The most watched programme on television this past year was the royal wedding, which is hardly surprising, since we had the day off to watch it. Bagehot said that royalty was the institution that ‘riveted’ the nation, by which he meant bound together rather than fascinated. However, strange as it may seem, most people in the UK weren’t sufficiently fascinated, or bound together, to see the ceremony — they were republicans, too young, having a day out, were on the street in London, or just didn’t care. Some 26 million were in front of their sets, only 3 million more than watched in the US, where the coverage started at 6 a.m. East Coast on a normal weekday. The event left us with some lasting, indeed riveting, national images: Pippa Middleton’s bottom and Princess Beatrice’s fascinator come to mind, but it didn’t break any records.
The biggest audiences on British television remain the 30 million who saw EastEnders on Christmas Day 1986, and the largest ever, the 32.3 million for the 1966 World Cup final — which, as older readers may recall, England won.
But audiences continue to fragment. Radio Times alone lists 76 channels, and that is not quite all. No doubt there is a Watching Paint Dry channel somewhere. People are increasingly willing to seek out programmes on cable and satellite. Many audiences do remain extremely low. Some channels have such tiny ratings that you could afford to advertise your missing cat on them — not that any neighbours would see. Take Treme (Sky Atlantic), a serial about the rebuilding of New Orleans after Katrina. It had fairly good reviews but audiences were typically around 60,000. Still as many as would see a decent West End theatre run, but in ratings terms piddling. By contrast, Game of Thrones, which Sky spent a fortune on publicising, managed nearly 800,000.
Because of the fragmentation, it is rare for an audience to reach 10 million, though it does still happen occasionally. There are still water-cooler moments, when enough people have seen a show to make it a topic of general conversation. So the most-watched programmes of 2011 included the final of The Apprentice on BBC1, which hit nearly 11 million, and the final of Britain’s Got Talent (ITV), which did reach 11 million. For much of autumn the main ratings battle was between The X Factor, the annual festival of the dysfunctional, the talentless and occasional discovery on ITV, and Strictly Come Dancing, a cavalcade of camp, the quintessence of kitsch, on BBC1. Strictly was just the winner. The last Downton Abbey before Christmas (ITV) managed 10 million, having bumped along with 8 or 9 million for most of the series. This is a lot, but not as many as you might expect, given the incredible amount of publicity it got in all media outlets. Its every detail may have commanded hectares of newsprint, but still only one in seven of the population watched it regularly. Indeed the figures for the last episode were 2 million down on The X Factor before it on ITV.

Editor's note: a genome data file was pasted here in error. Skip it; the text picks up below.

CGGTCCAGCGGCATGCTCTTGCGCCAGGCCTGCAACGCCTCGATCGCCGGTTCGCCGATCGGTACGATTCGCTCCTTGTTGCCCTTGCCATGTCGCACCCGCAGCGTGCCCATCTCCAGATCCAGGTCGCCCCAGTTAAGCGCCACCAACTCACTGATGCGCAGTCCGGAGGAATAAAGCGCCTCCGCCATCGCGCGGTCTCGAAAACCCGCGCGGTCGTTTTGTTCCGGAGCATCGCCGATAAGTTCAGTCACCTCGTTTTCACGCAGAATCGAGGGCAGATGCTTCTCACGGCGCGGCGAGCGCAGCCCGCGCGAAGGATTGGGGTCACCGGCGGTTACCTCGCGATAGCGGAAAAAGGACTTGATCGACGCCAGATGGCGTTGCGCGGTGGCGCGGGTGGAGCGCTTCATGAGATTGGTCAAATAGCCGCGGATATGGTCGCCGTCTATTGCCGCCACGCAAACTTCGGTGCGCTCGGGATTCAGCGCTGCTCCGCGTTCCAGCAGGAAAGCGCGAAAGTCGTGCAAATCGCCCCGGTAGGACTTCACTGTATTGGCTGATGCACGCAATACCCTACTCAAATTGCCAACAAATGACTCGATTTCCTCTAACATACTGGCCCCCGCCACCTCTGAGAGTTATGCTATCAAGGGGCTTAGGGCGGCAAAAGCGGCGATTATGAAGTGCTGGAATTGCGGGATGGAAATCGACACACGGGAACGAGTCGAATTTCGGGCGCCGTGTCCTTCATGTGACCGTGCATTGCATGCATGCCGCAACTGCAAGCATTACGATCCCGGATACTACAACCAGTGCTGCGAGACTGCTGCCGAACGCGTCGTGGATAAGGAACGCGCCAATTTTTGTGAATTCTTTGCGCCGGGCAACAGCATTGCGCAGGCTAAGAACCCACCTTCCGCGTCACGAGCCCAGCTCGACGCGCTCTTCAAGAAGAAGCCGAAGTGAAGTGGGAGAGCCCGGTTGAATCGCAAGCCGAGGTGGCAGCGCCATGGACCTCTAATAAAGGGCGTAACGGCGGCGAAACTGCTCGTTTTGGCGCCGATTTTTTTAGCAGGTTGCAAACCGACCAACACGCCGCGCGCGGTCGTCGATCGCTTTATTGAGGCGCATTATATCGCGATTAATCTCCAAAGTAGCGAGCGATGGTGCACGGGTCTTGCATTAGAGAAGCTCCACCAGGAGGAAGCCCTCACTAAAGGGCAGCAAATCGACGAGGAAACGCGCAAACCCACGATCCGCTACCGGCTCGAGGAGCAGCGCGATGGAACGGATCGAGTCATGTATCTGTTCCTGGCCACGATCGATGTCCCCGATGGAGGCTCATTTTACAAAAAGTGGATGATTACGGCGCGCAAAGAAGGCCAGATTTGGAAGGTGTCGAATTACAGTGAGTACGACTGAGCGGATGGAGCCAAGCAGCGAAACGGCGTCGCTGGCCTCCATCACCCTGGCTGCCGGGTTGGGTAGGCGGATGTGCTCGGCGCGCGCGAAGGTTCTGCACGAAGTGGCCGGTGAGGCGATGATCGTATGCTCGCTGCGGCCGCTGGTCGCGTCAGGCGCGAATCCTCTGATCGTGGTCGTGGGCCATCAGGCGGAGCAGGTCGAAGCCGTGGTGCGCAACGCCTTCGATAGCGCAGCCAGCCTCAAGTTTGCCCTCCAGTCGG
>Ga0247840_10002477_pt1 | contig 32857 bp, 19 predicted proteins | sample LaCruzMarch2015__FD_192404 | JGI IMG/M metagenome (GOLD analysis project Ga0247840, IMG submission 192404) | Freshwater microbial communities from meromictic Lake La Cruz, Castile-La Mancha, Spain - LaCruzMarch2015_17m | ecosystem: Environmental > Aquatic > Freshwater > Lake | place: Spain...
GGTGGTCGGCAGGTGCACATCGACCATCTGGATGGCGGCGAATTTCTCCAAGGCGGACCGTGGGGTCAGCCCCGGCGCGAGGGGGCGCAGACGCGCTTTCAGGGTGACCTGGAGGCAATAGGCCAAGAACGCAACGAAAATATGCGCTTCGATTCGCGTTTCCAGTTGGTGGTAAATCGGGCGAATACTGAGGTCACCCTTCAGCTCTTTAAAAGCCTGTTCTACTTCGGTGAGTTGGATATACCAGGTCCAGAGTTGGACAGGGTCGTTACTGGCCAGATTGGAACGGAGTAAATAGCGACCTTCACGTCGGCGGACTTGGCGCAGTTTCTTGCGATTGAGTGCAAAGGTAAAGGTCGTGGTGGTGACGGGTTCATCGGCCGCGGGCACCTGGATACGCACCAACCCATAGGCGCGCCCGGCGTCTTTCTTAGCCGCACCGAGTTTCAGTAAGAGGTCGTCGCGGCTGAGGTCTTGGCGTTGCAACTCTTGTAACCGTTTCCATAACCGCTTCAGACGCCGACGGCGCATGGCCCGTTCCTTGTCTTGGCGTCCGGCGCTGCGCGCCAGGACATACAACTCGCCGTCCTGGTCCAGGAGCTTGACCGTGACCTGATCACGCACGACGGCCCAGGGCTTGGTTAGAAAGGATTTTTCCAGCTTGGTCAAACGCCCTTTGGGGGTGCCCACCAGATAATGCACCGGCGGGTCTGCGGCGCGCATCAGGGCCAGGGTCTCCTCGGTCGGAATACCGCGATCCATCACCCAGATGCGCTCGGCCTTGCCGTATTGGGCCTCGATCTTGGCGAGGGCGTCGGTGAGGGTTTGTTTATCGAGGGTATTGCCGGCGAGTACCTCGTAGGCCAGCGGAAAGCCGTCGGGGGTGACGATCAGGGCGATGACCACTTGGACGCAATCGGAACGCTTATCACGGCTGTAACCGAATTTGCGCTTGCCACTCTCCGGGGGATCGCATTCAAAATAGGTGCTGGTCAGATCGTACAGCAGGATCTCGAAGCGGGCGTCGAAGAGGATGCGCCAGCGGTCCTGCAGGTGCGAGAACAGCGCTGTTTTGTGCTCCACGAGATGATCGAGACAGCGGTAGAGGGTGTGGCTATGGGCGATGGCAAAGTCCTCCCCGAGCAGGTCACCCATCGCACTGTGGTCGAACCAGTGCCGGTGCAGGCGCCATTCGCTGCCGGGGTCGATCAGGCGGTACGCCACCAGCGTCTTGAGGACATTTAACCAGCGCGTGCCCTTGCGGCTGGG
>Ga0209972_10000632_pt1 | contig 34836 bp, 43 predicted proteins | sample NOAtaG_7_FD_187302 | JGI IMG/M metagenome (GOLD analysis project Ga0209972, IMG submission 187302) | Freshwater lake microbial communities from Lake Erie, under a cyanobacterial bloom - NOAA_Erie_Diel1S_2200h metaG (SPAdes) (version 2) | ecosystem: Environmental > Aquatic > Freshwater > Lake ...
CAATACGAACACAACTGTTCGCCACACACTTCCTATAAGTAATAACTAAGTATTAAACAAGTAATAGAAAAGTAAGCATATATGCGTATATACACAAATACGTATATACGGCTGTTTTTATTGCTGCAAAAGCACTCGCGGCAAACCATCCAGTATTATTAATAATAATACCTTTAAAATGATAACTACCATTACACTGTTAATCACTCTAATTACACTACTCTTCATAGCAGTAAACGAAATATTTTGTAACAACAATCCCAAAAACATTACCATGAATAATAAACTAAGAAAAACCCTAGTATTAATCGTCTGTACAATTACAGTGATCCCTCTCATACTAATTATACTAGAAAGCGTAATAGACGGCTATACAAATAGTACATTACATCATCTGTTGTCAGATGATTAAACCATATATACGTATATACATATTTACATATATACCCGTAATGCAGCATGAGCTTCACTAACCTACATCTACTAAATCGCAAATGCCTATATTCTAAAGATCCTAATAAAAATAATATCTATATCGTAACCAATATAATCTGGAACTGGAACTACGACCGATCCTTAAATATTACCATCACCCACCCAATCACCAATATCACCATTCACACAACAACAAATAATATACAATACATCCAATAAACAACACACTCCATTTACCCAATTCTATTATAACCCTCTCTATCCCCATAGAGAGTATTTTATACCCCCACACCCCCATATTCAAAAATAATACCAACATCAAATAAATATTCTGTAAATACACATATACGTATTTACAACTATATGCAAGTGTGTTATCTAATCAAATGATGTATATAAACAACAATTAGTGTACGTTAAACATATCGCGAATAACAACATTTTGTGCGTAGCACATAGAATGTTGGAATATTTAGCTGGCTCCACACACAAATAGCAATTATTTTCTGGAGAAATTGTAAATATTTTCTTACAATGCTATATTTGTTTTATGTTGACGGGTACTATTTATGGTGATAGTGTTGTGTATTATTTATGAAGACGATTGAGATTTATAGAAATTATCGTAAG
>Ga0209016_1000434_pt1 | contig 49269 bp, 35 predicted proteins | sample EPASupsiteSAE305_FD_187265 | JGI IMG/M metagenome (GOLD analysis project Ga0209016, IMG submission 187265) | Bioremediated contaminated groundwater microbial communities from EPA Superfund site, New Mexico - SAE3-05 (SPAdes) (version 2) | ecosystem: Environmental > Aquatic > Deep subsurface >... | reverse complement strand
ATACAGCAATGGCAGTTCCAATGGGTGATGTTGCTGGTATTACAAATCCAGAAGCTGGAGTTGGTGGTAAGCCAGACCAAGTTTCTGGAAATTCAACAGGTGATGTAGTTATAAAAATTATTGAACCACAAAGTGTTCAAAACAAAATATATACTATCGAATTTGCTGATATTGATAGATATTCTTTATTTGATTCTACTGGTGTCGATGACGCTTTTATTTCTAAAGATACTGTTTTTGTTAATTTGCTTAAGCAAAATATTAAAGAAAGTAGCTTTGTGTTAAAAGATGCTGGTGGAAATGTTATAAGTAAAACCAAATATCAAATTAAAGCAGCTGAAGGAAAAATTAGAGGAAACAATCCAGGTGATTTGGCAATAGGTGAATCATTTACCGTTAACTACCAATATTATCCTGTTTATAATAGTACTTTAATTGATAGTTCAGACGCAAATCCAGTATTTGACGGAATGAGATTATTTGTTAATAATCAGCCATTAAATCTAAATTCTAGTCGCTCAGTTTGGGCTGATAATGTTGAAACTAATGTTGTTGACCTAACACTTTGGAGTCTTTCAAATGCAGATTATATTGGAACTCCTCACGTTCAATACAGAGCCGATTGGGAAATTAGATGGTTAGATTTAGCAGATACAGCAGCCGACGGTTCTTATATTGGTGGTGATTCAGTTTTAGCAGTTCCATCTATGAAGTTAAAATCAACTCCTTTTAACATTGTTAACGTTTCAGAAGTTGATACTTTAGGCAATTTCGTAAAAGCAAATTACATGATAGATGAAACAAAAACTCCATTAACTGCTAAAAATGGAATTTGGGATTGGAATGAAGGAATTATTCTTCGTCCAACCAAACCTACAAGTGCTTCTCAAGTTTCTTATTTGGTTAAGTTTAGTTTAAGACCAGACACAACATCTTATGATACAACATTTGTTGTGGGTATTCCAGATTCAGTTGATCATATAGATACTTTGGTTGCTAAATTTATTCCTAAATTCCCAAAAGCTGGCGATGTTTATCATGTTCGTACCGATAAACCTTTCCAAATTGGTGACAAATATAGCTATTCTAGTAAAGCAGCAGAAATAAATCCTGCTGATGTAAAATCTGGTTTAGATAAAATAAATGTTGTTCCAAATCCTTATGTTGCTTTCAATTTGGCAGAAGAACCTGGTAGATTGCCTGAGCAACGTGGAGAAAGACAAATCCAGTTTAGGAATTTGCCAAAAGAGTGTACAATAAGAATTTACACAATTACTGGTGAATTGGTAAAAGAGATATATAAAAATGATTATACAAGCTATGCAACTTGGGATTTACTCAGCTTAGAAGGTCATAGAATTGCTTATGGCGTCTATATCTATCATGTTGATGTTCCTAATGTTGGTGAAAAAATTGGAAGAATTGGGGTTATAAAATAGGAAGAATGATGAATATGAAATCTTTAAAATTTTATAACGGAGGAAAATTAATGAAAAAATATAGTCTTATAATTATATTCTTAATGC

You may or may not be surprised to learn that the biggest audiences of all, apart from the royal wedding, were for news about the summer riots. On the Tuesday night the BBC news reached an astonishing 13.1 million people, and even the cable news channels attracted record numbers.
The year’s successes included sport, as always, with the Rugby World Cup managing more than 5 million, though all the matches were early in the morning. England v. France hit 8.1 million, and even Wales v. France reached 6.6 million, well over twice the population of Wales. The FA Cup Final, once the greatest sporting event in the British calendar, emptying shops and streets, climbed to just 6.8 million, slightly lower than the Grand National.
The year’s unexpected successes included My Big Fat Gypsy Wedding, a huge hit for Channel 4 (6.5 million-plus) even if it was deeply resented by the gypsies it depicted; The Only Way Is Essex about gilded yoof in Brentwood, which was knocking 2 million even though it was on ITV2. Frozen Planet was a hit on BBC1, though later episodes were crushed under I’m a Celebrity on ITV, and amazingly The Great British Bake-Off (BBC2), which reached 6 million even though it was about people mixing batter, putting it in the oven and taking it out again.
The disappointments included Ricky Gervais’s Life’s Too Short (BBC2), which I was the only critic to like, and which saw its figures dwindle from 2 million to 1.3. Rev, which was hugely esteemed, did almost as badly. And Gordon Ramsay’s Gordon’s Great Escape (Channel 4) struggled to get 1 million viewers, even fewer than The Hotel Inspector on Channel 5. Being beaten by anything on C5 is the ultimate insult to a once-mighty star.